Canadian Packaging

Too fast for love?

Fast-food operators make an easy public target in these days of our collective anxiety over the alleged obesity epidemic sweeping through the nation’s schools and workplaces like some sort of a new Black Death plague for the 21st Century.


March 4, 2011
by George Guidoni, Editor Canadian Packaging

Fast-food operators make an easy public target in these days of our collective anxiety over the alleged obesity epidemic sweeping through the nation’s schools and  workplaces like some sort of a new Black Death plague for the 21st Century.

And fair enough—fast-food chains do have a lot of fat on their hands, as it were, having played an important role in contributing to the sedentary, lazy, overindulging  lifestyles that define the worst of North American consumerism.

As some clever pundit once remarked, “The journey of a thousand pounds begins with a single hamburger.”

In fact, though, one could argue that foodservice providers have at least matched the efforts made by manufacturers of packaged foods in recent years in regards to eliminating transfats, reducing salt content, cutting back on sugar, using natural ingredients, and making other continuous improvements and innovations to make their products healthier, or at least less harmful.

Not only that, it may not be too much of a stretch to suggest that the foodservice guys are also doing at least as good a job as the packaged foods industry in terms of  lessening their global environmental footprint—offering some compelling, outstanding examples of packaging sustainability and energy efficiency that do not always get the public recognition that they duly deserve.

According to the recently-released CSR (corporate social responsibility) report from Yum! Brands, Inc.—the world’s largest restaurant operator and the parent company of popular fast-food chains such as Taco Bell, Pizza Hut, KFC and A&W Restaurants—the Louisville, Ky.-headquartered foodservice group has managed to reduce the combined energy consumption of all of its U.S. operations by eight per cent in the last two years, and by 13 per cent over the last five years, through continuous installation of environmentally-friendly lighting, heating and air-conditioning systems, as well as new generation, lower-energy restaurant equipment.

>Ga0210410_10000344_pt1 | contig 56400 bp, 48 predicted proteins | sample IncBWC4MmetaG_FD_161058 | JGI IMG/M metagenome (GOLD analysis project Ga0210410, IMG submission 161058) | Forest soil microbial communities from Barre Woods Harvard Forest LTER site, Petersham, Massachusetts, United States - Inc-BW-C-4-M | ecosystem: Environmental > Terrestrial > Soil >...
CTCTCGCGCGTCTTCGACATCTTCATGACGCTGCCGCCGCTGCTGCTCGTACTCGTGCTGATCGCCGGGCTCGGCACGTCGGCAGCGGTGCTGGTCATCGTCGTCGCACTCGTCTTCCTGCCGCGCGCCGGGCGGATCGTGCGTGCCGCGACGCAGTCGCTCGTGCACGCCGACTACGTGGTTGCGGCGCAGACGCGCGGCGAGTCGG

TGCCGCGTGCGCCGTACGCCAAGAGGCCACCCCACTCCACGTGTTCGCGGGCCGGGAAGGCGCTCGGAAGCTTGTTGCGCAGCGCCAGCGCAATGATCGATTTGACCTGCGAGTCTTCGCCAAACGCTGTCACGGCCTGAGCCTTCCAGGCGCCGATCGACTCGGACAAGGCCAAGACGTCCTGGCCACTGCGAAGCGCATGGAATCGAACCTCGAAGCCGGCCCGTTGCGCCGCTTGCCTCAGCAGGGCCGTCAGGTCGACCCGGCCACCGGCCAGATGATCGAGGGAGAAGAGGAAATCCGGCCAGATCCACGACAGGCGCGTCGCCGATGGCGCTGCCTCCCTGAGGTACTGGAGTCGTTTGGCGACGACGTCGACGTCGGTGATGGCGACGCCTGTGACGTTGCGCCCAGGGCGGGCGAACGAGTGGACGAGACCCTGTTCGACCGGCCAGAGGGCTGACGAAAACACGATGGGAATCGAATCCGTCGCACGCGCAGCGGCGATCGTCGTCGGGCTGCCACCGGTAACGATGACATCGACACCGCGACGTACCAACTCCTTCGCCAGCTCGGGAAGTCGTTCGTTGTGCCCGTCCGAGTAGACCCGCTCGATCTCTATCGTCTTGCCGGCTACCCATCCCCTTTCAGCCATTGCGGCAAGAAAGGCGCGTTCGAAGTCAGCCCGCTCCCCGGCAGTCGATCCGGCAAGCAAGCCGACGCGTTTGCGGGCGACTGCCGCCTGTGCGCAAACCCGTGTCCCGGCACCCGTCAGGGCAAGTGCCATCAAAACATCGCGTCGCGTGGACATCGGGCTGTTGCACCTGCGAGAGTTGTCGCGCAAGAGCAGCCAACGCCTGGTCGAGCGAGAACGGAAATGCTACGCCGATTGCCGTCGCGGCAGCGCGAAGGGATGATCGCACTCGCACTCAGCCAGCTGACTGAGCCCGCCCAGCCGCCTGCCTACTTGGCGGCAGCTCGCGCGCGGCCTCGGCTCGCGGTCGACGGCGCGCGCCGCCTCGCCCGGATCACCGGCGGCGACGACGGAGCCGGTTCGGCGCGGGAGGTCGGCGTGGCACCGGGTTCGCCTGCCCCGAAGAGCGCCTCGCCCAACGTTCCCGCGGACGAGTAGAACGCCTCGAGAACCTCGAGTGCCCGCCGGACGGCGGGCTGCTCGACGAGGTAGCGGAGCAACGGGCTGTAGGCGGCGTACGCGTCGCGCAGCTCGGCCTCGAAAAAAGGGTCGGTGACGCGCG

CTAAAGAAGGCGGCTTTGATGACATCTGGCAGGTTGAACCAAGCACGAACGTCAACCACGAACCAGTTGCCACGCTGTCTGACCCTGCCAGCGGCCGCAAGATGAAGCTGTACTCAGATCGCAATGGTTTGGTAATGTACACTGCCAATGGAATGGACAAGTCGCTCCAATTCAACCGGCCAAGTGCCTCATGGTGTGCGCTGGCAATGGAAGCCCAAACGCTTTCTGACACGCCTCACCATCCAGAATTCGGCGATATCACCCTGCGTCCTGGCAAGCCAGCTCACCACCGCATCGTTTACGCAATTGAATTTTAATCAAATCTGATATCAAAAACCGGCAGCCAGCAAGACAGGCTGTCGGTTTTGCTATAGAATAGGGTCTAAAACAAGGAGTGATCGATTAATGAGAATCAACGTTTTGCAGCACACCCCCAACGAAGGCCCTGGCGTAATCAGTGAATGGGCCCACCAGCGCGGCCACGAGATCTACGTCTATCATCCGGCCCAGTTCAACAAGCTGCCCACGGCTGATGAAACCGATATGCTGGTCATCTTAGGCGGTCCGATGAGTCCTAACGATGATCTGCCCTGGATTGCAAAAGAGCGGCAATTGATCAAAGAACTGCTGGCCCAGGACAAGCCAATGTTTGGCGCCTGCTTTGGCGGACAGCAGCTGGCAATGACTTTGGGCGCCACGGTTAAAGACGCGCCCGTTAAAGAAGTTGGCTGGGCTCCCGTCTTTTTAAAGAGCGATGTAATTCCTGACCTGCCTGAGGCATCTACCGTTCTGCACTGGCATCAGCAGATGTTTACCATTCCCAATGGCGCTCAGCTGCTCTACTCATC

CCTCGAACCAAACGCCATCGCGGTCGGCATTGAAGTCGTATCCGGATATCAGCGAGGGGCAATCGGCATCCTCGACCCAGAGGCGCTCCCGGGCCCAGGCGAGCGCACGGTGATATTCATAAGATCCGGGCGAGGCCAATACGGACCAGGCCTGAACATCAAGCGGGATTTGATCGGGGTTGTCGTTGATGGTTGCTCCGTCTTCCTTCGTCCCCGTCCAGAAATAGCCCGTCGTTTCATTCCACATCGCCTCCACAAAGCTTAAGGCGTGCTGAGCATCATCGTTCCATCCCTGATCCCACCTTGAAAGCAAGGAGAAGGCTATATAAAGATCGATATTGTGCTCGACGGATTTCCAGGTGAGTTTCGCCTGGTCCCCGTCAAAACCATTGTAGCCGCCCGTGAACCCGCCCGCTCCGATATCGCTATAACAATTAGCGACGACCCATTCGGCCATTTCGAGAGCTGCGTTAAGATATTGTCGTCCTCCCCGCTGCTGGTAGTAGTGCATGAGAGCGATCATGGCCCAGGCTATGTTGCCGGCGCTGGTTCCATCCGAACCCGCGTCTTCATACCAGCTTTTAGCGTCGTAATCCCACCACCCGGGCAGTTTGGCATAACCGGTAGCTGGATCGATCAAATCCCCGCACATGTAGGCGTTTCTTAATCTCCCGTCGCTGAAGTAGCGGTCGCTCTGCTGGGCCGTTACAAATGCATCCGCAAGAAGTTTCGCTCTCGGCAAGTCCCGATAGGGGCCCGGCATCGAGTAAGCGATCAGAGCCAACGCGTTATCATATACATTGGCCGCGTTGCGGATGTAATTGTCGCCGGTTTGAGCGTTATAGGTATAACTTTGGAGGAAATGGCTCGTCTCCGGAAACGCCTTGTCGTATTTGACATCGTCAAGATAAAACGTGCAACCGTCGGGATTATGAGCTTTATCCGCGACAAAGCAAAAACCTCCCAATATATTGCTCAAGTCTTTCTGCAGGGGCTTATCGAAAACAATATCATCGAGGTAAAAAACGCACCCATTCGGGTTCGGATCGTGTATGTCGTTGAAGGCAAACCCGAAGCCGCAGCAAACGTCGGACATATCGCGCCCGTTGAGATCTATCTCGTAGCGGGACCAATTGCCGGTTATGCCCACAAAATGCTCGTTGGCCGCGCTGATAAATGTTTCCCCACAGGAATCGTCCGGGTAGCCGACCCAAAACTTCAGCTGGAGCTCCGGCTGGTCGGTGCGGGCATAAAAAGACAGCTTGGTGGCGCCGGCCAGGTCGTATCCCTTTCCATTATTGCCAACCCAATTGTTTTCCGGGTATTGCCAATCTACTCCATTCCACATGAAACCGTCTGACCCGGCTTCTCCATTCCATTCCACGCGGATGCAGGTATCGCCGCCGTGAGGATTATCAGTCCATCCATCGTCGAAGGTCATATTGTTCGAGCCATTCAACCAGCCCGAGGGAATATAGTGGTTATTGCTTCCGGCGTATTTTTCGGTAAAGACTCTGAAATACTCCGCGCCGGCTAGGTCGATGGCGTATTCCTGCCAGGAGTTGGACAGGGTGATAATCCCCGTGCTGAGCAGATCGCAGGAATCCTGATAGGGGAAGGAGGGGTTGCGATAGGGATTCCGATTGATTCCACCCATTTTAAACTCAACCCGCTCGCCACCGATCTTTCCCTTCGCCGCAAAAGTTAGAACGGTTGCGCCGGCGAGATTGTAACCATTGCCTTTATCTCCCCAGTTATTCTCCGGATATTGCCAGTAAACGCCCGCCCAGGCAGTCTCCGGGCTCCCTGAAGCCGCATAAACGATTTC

Such savings translate into elimination of 60,000 metric tons of carbon-dioxide emissions in the last two years—the equivalent of removing 11,000 cars from the roads—and 111,000 metric tons of CO2 emissions in the last five, says the company, which now aims to achieve 10-percent cuts in energy and water usage at all its restaurants worldwide by 2015.

“We believe that our strongest impact and contribution to sustainability lies in the critical parts of our business—the success and diversity of our associates, feeding people, health and nutrition, our supply chain, the environment and community development,” says Yum! Brands chief executive officer David Novak. “Our ability to make a positive difference in the lives of people throughout the world is virtually unlimited and we are energized about how much more we can contribute by building a famous recognition culture where everyone counts, making our brands dynamic and vibrant everywhere, and demonstrating that we’re a company with a huge heart.”

George Guidoni is the editor of Canadian Packaging magazine.

And while actions always speak louder than words in the eyes of public opinion, one can only be encourage by what Yum! Brands has already achieved in terms of reducing its packaging footprint.

For one, all of the company’s U.S. brands now use napkins and fiber drink-cups made from 100-percent recycled-content materials, with its U.S. KFC operations recently being singled out for its innovative reusable food side container as a winner in the 2010 Greener Package Awards competition.

By the end of this year, the U.S.-based KFC operations are expected to reduce their use of foam packaging by 62 per cent, says the company, also noting that its Pizza Hut franchises in the U.S. now utilize up to 50-percent recycled content pizza boxes, while its U.S.-based Taco Bell operations have to date eliminated more than two million pounds of materials from some of their foodservice packaging products.

A remarkable performance we say, dear reader, any way you slice it!